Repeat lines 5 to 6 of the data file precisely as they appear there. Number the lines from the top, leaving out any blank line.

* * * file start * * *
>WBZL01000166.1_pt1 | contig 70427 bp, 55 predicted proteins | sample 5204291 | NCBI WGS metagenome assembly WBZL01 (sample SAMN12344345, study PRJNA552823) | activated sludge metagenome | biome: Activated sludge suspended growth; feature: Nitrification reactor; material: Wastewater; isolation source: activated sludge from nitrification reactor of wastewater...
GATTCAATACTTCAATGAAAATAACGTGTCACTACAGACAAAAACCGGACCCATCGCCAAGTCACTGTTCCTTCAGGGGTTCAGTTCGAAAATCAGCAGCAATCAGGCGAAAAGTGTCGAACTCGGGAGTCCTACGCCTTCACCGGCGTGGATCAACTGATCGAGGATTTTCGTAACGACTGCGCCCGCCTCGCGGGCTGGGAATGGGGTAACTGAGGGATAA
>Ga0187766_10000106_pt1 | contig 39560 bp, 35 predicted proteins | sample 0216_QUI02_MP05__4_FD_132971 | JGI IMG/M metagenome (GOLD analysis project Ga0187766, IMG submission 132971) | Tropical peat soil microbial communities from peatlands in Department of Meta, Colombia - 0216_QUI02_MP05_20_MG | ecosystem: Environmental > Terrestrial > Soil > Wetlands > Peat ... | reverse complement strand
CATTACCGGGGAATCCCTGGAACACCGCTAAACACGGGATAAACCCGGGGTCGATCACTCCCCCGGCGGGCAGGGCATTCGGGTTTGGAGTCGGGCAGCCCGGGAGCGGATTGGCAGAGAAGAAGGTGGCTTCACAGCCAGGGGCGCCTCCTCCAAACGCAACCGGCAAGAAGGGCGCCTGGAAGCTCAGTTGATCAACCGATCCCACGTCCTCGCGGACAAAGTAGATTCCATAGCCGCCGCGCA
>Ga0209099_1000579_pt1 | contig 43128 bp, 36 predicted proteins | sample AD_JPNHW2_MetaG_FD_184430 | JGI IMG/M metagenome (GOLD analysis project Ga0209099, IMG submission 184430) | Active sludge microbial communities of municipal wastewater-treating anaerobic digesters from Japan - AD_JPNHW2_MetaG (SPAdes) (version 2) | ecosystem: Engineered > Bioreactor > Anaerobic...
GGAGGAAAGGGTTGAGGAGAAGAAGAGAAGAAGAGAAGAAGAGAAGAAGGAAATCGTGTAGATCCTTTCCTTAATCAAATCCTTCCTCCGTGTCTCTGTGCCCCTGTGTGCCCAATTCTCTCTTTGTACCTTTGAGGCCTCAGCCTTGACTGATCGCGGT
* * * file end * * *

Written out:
>Ga0209099_1000579_pt1 | contig 43128 bp, 36 predicted proteins | sample AD_JPNHW2_MetaG_FD_184430 | JGI IMG/M metagenome (GOLD analysis project Ga0209099, IMG submission 184430) | Active sludge microbial communities of municipal wastewater-treating anaerobic digesters from Japan - AD_JPNHW2_MetaG (SPAdes) (version 2) | ecosystem: Engineered > Bioreactor > Anaerobic...
GGAGGAAAGGGTTGAGGAGAAGAAGAGAAGAAGAGAAGAAGAGAAGAAGGAAATCGTGTAGATCCTTTCCTTAATCAAATCCTTCCTCCGTGTCTCTGTGCCCCTGTGTGCCCAATTCTCTCTTTGTACCTTTGAGGCCTCAGCCTTGACTGATCGCGGT